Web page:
The transistor will be mounted on some kind of heat sink (aluminum with fins) where the transistor is bolted down there should be either some silicon grease or a silicon pad between the transistor and the heat sink...This is an IMPORTANT item do not install the transistor without the silicon pad and/or the silicon grease..Their purpose is to conduct HEAT away from the transistor...Leave them out and you will have failures.
btw... The "box" with a "V" in the center is a DC Volt Meter used to measure the voltage across the blower motor.
The top relay turns on the blower motor circuit and the bottom relay provides HIGH Speed blower.
If the blower runs OK when the "highest speed" is selected then the transistor is probably bad...If it doesn't run at all the blower motor is probably bad.
Dave
 

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Discussion Starter #3
Thanks for that, DavesSpectra.

The transistor was mounted to a heatsink with the wires soldered to the leads. The entire unit consists of the transistor/heatsink, a fuse and an RC snubber. Apparently Kia is very proud of that little marvel of electronics, 'cause they want $115 for a new one. Mayhaps the heatsink was cast from unobtainium?

After staring at it for a while, the diagram makes perfect sense to me, with the exception of the lead that runs from the "A/C control unit" to just ABOVE the word "Power" on the diagram. From left to right: the first supplies voltage to the blower relay to turn on power to the fan. The third provides a control signal to the base of the power transistor (to control fan speed). The fourth provides a path to ground to activate the hi speed relay, which bypasses the transistor.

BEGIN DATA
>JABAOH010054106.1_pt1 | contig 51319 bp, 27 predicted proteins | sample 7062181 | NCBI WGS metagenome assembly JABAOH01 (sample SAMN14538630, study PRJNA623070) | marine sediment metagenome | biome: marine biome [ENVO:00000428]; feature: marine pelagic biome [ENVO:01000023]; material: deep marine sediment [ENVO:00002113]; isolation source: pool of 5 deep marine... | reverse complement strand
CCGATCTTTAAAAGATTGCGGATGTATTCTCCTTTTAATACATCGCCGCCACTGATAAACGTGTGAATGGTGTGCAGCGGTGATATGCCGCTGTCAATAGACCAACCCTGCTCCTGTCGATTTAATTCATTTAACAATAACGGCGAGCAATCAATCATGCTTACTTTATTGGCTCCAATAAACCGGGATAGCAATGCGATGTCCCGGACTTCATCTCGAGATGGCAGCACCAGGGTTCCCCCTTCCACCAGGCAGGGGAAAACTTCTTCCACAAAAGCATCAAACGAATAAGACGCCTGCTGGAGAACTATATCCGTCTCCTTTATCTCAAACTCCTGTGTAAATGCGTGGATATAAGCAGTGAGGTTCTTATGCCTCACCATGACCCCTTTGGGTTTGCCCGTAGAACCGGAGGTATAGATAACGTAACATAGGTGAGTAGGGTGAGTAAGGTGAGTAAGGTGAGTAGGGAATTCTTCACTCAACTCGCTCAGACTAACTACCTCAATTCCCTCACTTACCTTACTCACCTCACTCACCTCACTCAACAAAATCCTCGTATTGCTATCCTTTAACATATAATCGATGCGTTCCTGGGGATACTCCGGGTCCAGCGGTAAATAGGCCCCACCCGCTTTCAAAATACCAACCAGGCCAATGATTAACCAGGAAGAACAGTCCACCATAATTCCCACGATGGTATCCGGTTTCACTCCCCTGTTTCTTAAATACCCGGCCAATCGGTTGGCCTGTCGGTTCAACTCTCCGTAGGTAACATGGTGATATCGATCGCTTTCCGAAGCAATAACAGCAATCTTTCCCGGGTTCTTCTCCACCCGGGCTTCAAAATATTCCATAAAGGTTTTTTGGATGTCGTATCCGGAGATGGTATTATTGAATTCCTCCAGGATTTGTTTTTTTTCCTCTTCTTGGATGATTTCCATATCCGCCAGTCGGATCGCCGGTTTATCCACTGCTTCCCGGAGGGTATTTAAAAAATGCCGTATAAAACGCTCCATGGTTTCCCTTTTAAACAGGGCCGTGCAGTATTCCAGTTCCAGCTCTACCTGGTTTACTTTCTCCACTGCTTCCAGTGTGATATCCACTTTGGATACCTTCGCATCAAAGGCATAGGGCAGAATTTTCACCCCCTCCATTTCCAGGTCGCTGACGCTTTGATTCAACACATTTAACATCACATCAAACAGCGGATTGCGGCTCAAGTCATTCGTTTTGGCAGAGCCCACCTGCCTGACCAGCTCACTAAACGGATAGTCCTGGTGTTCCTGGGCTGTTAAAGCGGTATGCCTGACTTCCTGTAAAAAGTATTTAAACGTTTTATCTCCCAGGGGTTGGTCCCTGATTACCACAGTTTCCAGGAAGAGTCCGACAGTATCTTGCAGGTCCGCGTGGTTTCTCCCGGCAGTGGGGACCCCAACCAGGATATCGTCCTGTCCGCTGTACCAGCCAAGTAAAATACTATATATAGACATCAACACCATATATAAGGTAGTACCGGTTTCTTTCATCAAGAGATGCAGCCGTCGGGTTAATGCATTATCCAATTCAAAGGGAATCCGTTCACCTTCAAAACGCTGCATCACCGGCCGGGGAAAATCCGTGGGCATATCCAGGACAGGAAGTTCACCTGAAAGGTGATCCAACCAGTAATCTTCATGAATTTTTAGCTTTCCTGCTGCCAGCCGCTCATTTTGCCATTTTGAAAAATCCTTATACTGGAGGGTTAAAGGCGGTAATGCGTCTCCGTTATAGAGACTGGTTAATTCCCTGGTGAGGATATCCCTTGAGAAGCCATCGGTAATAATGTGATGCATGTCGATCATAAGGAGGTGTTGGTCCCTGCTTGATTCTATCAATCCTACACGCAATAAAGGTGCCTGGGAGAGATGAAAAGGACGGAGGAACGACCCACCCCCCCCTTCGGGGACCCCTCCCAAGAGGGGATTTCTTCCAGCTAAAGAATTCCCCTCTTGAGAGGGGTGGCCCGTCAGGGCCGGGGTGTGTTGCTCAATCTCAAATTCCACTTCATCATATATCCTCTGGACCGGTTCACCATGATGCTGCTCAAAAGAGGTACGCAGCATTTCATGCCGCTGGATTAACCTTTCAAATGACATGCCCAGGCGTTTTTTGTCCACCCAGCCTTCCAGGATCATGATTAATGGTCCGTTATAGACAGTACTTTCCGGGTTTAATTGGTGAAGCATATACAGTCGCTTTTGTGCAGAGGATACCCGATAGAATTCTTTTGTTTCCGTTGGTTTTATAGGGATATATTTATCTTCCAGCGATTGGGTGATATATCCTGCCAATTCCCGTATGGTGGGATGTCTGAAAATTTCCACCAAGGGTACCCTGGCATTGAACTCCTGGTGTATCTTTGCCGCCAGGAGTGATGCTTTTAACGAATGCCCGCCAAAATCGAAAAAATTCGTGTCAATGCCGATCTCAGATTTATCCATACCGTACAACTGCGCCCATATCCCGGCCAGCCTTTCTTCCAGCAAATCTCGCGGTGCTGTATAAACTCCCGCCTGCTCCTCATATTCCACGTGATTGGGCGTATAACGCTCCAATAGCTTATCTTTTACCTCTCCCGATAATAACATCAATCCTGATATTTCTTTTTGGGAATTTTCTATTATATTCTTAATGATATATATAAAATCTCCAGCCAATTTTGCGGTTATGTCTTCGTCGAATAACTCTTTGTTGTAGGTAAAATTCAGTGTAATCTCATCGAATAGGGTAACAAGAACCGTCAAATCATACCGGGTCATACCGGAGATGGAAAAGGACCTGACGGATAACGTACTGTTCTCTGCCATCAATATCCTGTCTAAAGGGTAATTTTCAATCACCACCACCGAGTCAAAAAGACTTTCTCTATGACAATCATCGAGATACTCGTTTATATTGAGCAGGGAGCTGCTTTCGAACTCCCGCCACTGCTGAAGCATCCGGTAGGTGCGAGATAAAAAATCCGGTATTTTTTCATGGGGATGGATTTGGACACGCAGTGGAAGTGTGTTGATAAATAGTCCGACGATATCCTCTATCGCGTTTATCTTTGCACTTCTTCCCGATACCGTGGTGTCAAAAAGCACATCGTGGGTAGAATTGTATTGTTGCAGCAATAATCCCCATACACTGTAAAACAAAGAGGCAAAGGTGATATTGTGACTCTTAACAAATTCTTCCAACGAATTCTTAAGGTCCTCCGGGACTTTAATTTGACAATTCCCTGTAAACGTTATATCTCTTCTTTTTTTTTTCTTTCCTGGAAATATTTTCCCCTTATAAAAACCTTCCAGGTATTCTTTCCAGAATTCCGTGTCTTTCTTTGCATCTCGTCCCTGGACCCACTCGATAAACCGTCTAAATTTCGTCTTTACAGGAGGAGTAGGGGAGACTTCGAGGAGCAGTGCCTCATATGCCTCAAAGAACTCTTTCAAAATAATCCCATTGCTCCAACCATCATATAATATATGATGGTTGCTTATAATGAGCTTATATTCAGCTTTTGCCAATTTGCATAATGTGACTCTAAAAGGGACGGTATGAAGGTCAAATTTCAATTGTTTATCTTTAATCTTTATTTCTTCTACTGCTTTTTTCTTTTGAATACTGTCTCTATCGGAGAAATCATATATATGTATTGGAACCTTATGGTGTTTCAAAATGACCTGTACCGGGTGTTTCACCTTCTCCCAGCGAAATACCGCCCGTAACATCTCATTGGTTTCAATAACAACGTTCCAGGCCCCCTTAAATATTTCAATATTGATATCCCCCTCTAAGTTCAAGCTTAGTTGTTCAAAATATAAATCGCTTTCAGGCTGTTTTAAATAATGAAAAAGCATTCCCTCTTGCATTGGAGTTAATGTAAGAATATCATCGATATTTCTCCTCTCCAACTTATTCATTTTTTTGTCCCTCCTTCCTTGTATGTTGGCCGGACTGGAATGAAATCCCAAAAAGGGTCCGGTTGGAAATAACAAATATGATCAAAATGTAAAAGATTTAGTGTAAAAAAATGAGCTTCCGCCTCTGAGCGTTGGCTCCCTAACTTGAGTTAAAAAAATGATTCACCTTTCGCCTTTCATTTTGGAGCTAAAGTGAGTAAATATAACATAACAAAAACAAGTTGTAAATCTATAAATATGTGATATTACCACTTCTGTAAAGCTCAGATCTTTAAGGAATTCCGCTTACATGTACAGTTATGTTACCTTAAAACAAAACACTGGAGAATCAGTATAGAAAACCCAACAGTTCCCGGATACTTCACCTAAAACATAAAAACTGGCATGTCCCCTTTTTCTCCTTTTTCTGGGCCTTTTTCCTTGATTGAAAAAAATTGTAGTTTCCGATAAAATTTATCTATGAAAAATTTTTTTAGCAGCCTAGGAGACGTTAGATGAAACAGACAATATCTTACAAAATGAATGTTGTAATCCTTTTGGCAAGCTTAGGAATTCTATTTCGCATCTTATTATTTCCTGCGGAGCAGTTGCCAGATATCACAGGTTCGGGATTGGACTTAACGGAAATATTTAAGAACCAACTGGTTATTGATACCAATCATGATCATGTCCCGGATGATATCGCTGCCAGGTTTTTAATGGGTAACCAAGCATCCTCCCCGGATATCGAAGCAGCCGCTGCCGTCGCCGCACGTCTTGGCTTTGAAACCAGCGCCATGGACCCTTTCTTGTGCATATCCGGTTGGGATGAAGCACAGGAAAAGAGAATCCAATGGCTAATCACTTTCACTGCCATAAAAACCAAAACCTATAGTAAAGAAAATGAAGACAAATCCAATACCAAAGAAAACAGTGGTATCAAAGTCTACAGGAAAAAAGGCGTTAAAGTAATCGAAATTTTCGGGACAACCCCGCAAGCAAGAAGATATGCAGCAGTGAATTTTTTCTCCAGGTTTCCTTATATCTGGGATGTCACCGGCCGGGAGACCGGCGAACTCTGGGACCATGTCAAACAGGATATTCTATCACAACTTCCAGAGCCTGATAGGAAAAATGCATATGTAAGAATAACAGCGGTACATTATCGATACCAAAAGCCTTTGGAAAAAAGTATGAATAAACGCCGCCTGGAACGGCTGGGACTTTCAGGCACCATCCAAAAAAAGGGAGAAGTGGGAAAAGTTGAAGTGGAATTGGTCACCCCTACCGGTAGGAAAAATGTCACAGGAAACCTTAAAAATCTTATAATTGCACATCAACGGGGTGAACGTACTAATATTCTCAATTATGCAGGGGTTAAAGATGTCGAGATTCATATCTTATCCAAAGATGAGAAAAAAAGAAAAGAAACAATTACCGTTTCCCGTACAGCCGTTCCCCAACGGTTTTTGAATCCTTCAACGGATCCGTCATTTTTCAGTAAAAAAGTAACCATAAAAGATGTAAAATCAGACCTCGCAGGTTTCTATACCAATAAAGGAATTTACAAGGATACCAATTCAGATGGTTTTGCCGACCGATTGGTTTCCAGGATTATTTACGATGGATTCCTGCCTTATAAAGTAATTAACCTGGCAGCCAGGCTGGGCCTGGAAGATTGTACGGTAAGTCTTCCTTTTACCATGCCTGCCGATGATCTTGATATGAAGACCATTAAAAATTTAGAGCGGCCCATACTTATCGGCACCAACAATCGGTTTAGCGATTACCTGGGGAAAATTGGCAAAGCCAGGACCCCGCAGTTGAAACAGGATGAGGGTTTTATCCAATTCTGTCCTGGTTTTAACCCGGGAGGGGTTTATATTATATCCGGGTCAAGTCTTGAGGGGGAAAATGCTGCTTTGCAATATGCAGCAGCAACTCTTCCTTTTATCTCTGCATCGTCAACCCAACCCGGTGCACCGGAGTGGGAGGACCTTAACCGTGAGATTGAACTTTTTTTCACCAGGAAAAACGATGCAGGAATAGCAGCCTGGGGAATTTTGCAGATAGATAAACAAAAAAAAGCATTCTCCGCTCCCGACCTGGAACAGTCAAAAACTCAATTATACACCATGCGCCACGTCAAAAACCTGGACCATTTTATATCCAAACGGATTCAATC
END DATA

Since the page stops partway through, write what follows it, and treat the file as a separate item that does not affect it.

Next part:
What's confusing me is the fact that I am reading voltage at the negative fan connection (with the fan unplugged). That voltage increases when the fan speed is turned up.

I installed a new fan and dropped in a 3055 transistor from my junk drawer (just for diagnostics, I know it won't hold up). I now have: off, 1 low speed and max speed.

I don't believe I'd have the low speed if the transistor wasn't working, so I guess I'll focus my attention on the mystery wire. Control panel diagnostics returns "00".
 

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2008 SpectraSX, 2014 Optima LX,2006 Jeep Liberty, Linux Mint Mate
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Ah yes the 2N3055 (T03 case) work horse. At 15amps current handling and over 60 volts VCEO that should be a good choice.

Think about "where" the AC control box gets it's operating voltage...and look at the diagram again...

You said" I now have: off, 1 low speed and max speed.
I don't believe I'd have the low speed if the transistor wasn't working"
Hit the nail right on the head...

I'd leave the 2N3055 in there if it doesn't get too hot...The only "other" type transistor that it might be is a Darlington type (two transistors in the same case with LOTs of gain) but that would be more expensive (bean counters) than an external one within the "box".

Good to "see" another "tech" here...always good to have one present with the new cars "flying by wire" (electronic accelerator pedals) and all the "new" electronic controls... A mechanic of 30 years past would not know how to address the new designs..